LONDON: The reluctance of many users, particularly young people, to flip smartphones and devices horizontally to watch videos has been a challenge for traditional broadcasters, whose widescreen TV format does not translate very well to vertical viewing.
The recently launched Asharq News channel announced on Wednesday that it has teamed up with French tech company Wildmoka to overcome the problem. It is introducing state-of-the-art software across its platforms that uses artificial intelligence and machine learning to carry out continuous, real-time transformation of horizontal video layouts to a vertical format. The channel said it is the first use of such technology in the region.
“The launch of the state-of-art solution is in line with our core priority to provide a seamless and impactful experience for our audiences in the Arab world and beyond through leveraging cutting-edge technology and implementing digital transformation,” said Nabeel Al-Khatib, general manager of Asharq News.
He added that smart devices are increasingly used for media consumption and that media companies need to take into consideration the rapid adoption of technology to ensure a smooth user experience.
The move toward vertical streaming caters to a large majority of viewers, especially the younger generation, who prefer not to flip their phones horizontally to watch a video. Although horizontal viewing might not seem like much of an imposition, vertical videos allow a smartphone to be held more naturally and easily in one hand.
“With this breakthrough solution, we can finally resolve the challenge that has puzzled news broadcasters for years — despite smartphones becoming the primary channels for news consumption, news broadcasters continue to live stream horizontally, something Asharq News has overcome,” said Steven Cheak, the broadcaster’s creative services and digital director.
Asharq News said the first phase of its vertical streaming was introduced this month across its websites. Phase two will extend the technology to the Asharq NOW app for use with video on demand.
Unilever releases new podcast series for International Women’s Day
New miniseries tells the stories of six Saudi women
Updated 08 March 2021
DUBAI: Unilever’s Miraa has partnered with regional podcast network Finyal Media to release a six-episode podcast series titled “A Breath, a Step, a Mirror” for International Women’s Day.
Miraa is an Arabic-only regional publication for, by and about Arab women, focusing on health, beauty and lifestyle.
The podcast series delves into the lives of six women from Saudi Arabia who write a letter to a younger version of themselves.
“With the launch of our new podcast, our hope is that the personal and intimate stories and growth journeys of our hosts inspire more women to look beyond their challenges and rise above judgments to pursue their growth and goals,” said Sonia Kapoor, senior content manager at Unilever and Miraa.
From encouraging their younger selves to break free of rigid molds to wishing they had had the confidence to be themselves instead of trying to please others, these women tell stories that are a reflection of their journeys and a chance to explore what they might have done differently.
“We look forward to women across the region having the chance to listen to the series, and we hope these stories will help other young Arab women to grow in confidence and reach their true potential as we mark another International Women’s Day,” added Leila Hamadeh, co-founder and CEO of Finyal Media.
The first season, produced in collaboration with Lux, was released in the first week of March, with more seasons expected throughout the year.
The series is available on all podcasting platforms, including Apple Podcasts, Google Podcasts, Anghami, Deezer and Spotify.
Lebanon’s Salameh to sue Bloomberg after US denies talk of sanctioning him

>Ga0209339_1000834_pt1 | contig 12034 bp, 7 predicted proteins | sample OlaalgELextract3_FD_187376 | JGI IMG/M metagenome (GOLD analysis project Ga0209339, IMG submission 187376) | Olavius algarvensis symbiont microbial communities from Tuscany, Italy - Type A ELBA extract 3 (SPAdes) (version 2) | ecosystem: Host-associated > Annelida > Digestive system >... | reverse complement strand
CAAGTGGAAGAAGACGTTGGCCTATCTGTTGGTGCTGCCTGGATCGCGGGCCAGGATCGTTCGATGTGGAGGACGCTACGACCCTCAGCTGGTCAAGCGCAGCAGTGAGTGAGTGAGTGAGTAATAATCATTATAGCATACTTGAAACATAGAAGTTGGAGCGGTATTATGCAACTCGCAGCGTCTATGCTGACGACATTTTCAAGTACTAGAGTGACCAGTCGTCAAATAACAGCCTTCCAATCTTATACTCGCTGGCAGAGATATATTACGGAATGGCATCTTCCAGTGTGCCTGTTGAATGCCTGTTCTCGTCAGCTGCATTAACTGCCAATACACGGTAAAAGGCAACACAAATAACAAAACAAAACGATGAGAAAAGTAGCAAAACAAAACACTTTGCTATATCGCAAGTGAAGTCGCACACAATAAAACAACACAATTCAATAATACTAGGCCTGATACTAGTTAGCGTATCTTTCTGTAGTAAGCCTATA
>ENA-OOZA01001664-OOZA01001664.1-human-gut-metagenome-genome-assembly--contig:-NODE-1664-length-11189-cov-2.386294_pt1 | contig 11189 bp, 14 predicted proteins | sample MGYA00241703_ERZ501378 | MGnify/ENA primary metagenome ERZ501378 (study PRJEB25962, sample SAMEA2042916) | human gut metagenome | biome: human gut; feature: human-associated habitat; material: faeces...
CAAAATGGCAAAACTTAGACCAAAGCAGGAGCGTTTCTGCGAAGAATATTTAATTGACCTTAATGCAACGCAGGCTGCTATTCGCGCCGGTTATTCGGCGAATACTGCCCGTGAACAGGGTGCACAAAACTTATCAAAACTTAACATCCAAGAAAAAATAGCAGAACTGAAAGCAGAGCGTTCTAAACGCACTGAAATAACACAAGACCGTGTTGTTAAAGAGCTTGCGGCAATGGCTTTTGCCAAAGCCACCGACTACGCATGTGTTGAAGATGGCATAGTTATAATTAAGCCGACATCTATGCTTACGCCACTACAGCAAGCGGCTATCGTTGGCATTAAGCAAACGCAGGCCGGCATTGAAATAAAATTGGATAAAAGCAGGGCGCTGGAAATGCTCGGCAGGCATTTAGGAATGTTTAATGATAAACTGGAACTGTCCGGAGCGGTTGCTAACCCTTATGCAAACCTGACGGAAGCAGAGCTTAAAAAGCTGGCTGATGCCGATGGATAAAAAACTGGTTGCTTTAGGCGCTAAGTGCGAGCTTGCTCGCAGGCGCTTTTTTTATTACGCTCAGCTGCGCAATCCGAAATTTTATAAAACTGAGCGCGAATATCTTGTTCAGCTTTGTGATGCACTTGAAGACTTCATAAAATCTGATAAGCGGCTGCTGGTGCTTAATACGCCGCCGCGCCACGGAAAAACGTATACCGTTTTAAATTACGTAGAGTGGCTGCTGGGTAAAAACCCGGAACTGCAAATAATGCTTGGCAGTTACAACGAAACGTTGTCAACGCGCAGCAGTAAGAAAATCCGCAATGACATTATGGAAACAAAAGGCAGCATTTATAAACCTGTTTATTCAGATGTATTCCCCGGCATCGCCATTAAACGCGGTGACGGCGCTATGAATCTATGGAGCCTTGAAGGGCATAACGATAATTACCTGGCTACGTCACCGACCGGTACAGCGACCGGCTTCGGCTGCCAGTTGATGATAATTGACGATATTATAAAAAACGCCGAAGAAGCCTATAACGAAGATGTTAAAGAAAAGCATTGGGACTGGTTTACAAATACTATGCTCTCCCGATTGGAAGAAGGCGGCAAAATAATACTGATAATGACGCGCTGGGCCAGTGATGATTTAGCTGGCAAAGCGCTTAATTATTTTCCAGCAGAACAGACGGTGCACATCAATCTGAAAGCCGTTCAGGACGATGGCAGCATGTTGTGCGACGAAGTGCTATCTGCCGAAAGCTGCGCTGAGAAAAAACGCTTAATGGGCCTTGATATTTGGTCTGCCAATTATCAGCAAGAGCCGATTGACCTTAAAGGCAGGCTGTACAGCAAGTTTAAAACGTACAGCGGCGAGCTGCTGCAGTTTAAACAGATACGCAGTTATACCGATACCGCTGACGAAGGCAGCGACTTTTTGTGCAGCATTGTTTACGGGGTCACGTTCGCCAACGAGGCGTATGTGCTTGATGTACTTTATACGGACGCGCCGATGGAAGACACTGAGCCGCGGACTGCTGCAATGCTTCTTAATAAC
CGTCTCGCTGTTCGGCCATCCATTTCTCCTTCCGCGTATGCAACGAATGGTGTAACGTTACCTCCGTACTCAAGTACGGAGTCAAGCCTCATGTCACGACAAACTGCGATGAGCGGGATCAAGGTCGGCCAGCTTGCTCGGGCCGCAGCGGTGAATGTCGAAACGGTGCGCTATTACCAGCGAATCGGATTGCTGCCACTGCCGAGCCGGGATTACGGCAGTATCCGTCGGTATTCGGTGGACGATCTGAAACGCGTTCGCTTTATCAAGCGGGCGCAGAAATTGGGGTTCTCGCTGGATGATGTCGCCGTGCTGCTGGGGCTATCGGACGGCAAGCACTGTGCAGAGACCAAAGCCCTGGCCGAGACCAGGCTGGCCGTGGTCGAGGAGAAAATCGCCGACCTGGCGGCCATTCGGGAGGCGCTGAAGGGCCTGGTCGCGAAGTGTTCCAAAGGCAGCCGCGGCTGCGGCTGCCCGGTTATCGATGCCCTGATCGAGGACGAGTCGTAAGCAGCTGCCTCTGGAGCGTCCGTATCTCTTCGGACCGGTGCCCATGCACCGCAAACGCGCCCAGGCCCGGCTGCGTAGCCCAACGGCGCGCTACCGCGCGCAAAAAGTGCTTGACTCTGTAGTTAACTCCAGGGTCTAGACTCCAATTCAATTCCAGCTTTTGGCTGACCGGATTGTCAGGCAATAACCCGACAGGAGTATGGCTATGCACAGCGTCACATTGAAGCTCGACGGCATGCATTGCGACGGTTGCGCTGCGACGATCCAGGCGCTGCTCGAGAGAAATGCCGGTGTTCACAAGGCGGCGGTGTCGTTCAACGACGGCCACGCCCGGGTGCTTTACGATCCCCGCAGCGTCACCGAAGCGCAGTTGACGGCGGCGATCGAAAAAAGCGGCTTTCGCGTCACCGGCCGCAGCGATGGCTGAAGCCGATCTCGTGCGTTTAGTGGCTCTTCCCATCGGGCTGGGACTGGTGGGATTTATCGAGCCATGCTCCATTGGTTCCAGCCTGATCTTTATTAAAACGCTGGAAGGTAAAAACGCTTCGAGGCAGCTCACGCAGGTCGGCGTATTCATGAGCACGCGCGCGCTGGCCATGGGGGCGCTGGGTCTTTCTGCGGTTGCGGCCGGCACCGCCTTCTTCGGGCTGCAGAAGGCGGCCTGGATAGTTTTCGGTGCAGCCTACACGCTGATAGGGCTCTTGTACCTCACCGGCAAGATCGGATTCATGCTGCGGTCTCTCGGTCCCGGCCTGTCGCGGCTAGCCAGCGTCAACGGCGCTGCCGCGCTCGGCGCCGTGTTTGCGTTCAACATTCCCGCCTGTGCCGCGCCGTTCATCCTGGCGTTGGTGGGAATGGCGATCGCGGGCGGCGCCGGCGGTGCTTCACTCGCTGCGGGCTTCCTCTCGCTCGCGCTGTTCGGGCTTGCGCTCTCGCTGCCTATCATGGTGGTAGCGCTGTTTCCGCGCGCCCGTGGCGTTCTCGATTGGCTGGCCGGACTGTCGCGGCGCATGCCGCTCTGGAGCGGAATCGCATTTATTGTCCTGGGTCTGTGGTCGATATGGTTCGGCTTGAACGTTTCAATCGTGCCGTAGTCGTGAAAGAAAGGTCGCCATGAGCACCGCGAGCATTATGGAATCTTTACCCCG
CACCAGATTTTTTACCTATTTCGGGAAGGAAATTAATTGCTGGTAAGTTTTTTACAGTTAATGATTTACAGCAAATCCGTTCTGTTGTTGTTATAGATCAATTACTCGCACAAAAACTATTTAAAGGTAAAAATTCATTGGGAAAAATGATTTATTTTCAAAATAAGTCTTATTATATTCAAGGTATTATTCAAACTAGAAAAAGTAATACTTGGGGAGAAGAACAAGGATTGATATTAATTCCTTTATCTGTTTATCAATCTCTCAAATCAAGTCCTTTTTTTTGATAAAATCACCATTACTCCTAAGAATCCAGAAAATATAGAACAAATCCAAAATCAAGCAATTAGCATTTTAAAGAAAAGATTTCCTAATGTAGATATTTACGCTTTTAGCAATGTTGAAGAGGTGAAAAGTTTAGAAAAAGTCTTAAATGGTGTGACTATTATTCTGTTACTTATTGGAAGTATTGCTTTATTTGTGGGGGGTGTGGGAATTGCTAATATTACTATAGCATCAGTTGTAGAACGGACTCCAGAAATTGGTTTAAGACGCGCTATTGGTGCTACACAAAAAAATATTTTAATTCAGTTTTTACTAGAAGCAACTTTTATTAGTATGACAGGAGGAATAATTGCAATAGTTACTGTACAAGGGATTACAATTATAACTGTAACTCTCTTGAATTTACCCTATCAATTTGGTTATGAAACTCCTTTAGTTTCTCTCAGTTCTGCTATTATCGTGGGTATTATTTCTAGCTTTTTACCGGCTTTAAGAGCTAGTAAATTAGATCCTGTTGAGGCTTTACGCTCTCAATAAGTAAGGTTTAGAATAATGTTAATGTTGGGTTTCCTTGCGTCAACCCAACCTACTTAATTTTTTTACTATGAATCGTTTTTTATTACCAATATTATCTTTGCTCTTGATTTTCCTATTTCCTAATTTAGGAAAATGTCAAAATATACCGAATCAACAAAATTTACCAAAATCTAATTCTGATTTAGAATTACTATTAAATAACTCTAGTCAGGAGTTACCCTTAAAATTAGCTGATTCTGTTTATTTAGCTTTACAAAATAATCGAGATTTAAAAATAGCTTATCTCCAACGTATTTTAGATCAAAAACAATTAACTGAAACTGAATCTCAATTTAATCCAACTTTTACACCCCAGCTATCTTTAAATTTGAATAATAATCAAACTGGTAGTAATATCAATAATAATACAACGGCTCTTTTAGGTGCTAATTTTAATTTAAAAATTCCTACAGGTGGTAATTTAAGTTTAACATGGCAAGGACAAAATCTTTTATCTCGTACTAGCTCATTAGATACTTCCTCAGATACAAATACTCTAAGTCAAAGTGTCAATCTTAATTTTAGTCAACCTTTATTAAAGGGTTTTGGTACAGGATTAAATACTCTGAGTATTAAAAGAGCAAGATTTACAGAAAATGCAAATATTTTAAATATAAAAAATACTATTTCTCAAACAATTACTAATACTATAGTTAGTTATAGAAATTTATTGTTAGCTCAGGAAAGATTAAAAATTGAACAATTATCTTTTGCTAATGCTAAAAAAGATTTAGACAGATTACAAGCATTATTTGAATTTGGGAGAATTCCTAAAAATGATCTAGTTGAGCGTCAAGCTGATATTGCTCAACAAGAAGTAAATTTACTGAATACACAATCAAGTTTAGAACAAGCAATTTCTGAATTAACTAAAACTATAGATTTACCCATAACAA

Bloomberg published news that the Biden administration was considering sanctions against the central bank governor
Both Salemeh and the US State department deny the claim
Updated 06 March 2021
TAREK ALI AHMAD
LONDON: Lebanese Central Bank Governor Riad Salameh announced on Friday that he will be taking legal action against Bloomberg after it published an article claiming that the US is considering sanctioning him, a move the US State Department denies.
“We have seen reports about possible sanctions of Riad Salameh. They are untrue,” a State Department spokesperson told Arab News.
Last week, Bloomberg published news that the Biden administration was considering sanctions against the central bank governor, a claim both Salemeh and the US State department deny.
An investigation into possible money laundering and embezzlement has been opened by Swiss authorities.
Salemeh, his brother and assistant were also being probed over multimillion-dollar transfers out of the country at a time when Lebanese citizens were allowed minimum withdrawal amounts from their bank accounts.
The country’s currency hit 10,000 Lebanese pounds to one US dollar on Wednesday, an unprecedented mark that sparked a resurgence of protests that have been hampered by the coronavirus pandemic.
Lebanon witnessed nationwide protests in October 2018 calling for the end of widespread corruption and worsening economic conditions that have since seen more than half the population living below the poverty line.
The country’s current economic and financial crisis has been largely blamed on Salemeh due to his long tenure, having headed the central bank for 28 years after assuming control in 1993.
Report highlights danger Artificial Intelligence can pose; warns of danger to politics, media
Updated 06 March 2021
TAREK ALI AHMAD
LONDON: In 1938, American filmmaker Orson Welles’ narration of H.G. Wells’ alien invasion novel “The War of the Worlds” caused panic and pandemonium for listeners in the US who believed the tale to be a public broadcast by the government.
The next day, headlines across newspapers read “Radio Listeners in Panic, Taking War Drama as Fact.” Historical research, however, suggested that the actual panic itself was overstated by the media, as the broadcast itself had few listeners.
Fast-forward to 2021 with the long arms of social media and the internet, what would happen if a video showing US President Joe Biden sitting in the Oval Office announcing that he will be striking Iran imminently were to appear? Or if a video showing French President Emmanuel Macron crassly insulting Muslims surfaced?